Chicago Cubs manager Joe Maddon said Saturday’s sweltering conditions at Wrigley Field were the worst he’s experienced during a major league game.

The Minnesota Twins were in no position to disagree.

Minnesota’s Eddie Rosario Authentic Anthony Averett Jersey , Bobby Wilson and Max Kepler all left early because of heat illness on a scorching afternoon, and the Cubs beat the Twins 14-9.

Rosario homered in the top of the fifth inning, then was pulled from left field shortly after fielding a hit by Anthony Rizzo in the bottom half. The Cubs said it was 96 degrees at the time with a heat index of 107 – that’s a calculation of how hot it actually feels, with the humidity factored in.

”That was a pretty brutal day,” Maddon said. ”If you put that on AstroTurf, that would have been like the worst ever.”

There was a short break in the sixth after Wilson drew a walk. A couple of cups of water were brought out for him to sip and douse himself to cool off. Wilson eventually scored and was replaced at catcher after the inning ended with the score tied at 9.

”I just couldn’t catch my breath,” he said. ”My heart was fluttering. I felt dizzy. Started getting a headache. Just couldn’t even hold a conversation in the dugout.”

All three Twins players were treated with IVs.

Jason Heyward had four of the Cubs’ 20 hits, Ben Zobrist had three RBIs and Chicago had a pair of five-run innings. The Cubs rallied from 3-0 and 7-4 deficits and have scored at least 10 runs in three straight games for the first time since April 2003.

Albert Almora Jr. had three hits and drove in two runs as the Cubs won their third in a row. He exited in the fifth after experiencing leg cramps related to dehydration.

Joe Mauer had two hits and three RBIs for the Twins.

Plate umpire Hunter Wendelstedt worked with a towel draped around his neck and frequently left the field between innings.

”It was just tough,” Minnesota manager Paul Molitor said. ”We couldn’t keep them off base. There were a lot of singles. They kept hitting them in the right spot.”

Chicago broke open a tie game with a five-run seventh.

David Bote led off with a walk and Ian Happ doubled off reliever Trevor Hildenberger (1-2). It was Chicago’s 15th hit to that point – and first extra-base hit despite the wind blowing out.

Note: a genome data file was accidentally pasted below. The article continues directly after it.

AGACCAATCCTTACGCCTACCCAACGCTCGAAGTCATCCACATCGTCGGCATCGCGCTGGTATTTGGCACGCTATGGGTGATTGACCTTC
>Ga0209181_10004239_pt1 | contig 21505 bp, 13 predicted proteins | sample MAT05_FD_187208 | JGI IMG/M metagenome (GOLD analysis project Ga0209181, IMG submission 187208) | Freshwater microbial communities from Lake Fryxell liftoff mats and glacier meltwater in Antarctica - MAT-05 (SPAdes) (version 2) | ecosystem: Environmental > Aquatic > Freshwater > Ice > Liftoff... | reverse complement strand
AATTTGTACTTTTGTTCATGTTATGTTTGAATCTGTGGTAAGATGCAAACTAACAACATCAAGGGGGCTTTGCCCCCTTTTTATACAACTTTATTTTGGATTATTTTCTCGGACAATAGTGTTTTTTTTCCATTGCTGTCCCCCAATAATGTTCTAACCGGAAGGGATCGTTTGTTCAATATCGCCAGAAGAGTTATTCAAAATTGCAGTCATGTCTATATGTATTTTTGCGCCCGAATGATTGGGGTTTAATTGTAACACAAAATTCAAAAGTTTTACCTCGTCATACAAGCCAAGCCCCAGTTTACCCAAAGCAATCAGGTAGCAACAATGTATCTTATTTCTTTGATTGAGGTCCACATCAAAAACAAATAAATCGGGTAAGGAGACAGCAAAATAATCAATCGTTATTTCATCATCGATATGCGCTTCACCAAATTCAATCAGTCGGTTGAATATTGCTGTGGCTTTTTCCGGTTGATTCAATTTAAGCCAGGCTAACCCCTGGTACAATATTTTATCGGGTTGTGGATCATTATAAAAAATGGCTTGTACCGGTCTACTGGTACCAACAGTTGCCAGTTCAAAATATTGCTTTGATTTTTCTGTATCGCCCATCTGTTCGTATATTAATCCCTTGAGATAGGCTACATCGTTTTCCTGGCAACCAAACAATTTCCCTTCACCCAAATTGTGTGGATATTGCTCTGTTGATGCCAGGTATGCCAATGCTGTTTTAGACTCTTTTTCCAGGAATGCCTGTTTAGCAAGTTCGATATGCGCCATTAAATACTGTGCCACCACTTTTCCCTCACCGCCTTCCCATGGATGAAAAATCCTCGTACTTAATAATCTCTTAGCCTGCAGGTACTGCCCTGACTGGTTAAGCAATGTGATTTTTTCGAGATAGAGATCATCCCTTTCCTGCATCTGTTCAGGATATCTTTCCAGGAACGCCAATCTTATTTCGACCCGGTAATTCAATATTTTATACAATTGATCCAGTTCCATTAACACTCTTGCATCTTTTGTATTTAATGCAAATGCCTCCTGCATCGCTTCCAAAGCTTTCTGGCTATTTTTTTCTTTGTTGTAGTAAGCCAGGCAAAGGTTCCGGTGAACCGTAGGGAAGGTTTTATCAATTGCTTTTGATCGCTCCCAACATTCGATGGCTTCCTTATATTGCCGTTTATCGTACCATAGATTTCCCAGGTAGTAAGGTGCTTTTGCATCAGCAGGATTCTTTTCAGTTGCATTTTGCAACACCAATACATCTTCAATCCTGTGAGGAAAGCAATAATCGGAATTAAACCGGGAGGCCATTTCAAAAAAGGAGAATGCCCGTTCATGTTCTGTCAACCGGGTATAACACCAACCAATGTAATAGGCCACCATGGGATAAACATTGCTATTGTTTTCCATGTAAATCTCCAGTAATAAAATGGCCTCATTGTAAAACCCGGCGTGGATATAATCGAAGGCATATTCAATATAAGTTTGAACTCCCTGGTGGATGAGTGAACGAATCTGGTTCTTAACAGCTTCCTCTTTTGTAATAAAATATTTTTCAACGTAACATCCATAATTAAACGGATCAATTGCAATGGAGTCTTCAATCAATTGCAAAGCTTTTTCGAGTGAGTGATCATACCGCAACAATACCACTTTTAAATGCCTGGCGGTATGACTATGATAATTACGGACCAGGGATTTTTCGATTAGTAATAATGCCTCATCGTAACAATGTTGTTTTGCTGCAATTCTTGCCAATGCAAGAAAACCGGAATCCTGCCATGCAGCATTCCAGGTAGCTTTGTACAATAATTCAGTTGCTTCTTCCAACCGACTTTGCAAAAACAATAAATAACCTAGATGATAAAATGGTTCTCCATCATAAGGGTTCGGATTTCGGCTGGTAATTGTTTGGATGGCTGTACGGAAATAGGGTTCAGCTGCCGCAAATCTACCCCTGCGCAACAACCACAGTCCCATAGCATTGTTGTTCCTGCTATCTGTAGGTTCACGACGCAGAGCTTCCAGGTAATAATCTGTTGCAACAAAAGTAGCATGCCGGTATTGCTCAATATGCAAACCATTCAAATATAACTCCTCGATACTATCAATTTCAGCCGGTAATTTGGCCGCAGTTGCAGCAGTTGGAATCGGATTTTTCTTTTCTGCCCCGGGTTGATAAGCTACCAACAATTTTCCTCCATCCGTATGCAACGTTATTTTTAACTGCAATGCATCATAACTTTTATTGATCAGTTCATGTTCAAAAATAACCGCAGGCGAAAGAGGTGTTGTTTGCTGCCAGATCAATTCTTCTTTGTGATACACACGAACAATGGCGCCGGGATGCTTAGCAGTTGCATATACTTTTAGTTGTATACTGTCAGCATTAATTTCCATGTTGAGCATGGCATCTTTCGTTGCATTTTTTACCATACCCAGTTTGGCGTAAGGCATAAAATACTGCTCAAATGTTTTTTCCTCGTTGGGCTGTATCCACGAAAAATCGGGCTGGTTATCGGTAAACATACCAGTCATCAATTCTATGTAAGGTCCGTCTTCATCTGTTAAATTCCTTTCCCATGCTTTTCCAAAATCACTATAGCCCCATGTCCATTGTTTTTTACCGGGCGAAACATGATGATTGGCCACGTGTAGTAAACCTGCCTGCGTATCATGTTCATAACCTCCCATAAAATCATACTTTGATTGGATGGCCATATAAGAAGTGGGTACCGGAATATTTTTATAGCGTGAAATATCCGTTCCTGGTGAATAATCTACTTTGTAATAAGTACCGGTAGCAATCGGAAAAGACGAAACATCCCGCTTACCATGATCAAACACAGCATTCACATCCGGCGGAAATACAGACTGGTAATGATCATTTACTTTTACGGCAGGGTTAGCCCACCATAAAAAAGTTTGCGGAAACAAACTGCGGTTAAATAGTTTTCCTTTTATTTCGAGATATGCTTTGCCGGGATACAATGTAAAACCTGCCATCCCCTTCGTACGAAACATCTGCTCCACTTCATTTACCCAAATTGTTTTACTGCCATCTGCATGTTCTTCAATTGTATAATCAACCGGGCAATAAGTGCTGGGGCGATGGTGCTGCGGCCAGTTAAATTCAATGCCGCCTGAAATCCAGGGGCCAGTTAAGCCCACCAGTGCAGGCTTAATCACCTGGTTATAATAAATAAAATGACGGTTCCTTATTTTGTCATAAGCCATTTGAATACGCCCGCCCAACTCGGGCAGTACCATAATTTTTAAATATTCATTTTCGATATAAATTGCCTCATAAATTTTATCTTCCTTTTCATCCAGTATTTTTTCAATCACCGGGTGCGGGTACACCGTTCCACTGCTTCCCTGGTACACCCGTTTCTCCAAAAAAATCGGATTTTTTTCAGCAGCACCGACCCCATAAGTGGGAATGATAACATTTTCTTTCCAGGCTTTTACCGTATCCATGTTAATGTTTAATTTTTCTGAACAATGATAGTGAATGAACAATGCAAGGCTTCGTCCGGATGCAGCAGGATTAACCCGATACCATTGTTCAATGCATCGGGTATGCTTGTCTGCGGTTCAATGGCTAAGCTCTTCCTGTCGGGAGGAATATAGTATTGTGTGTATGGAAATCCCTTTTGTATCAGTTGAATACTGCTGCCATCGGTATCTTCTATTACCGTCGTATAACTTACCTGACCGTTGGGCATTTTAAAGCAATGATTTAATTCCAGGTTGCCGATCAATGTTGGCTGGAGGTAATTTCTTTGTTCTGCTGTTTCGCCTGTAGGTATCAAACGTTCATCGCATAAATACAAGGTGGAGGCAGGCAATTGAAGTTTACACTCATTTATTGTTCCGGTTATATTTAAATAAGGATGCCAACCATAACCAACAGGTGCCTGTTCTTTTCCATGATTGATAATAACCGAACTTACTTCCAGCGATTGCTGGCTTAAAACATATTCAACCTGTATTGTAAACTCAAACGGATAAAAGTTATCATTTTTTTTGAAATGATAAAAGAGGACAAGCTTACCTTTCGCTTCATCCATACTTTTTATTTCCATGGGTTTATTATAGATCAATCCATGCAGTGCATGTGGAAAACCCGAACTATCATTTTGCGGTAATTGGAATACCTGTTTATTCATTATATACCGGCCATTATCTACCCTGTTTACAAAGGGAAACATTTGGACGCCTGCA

”Home runs are pretty cool,” Almora said, ”but the way we produced runs today was special.”

After pinch-hitter Kyle Schwarber was intentionally walked to load the bases, Heyward hit a soft liner that just scooted over the head of shortstop Ehire Adrianza – with the infield playing in – for an RBI single and a 10-9 lead Baez hit a grounder up the middle, just out of Adrianza’s reach with the infield playing in, for two more runs.

Justin Wilson (2-2) pitched a scoreless inning for the win.

STRONG DEBUT

Willians Astudillo, primarily a catcher in the minors, made his major league debut – replacing Rosario – and wound up playing center field for the Twins, his first time at that spot as a pro. He hit an RBI single in his first at-bat.

”I just went out and had fun Authentic Russell Bodine Jersey ,” Astudillo said through a translator. ”It’s just great to be here.”

TRAINER’S ROOM

Twins: CF Byron Buxton (fractured left big toe) has been on a rehab assignment with Triple-A Rochester since June 19 and there’s no timetable for when he’ll be activated from the DL. Buxton was hitting .206 with a homer and four RBIs in nine games with Rochester before Saturday. If he continues to struggle, there’s a chance he could be optioned to Rochester when his rehab assignment ends on July 8.

Cubs: RHP Carl Edwards Jr. (right shoulder inflammation) threw 19 pitches and got two outs during a rehab outing with Triple-A Iowa on Friday. Maddon said the reports were positive and that his ”velocity was normal.” Edwards is expected to pitch again either Sunday or Monday.

UP NEXT

LHP Jon Lester (10-2, 2.18 ERA) opens the July schedule after winning all five of his June starts, compiling a 1.13 ERA during that stretch. RHP Lance Lynn (5-6, 4.81) starts the finale of the three-game series for the Twins.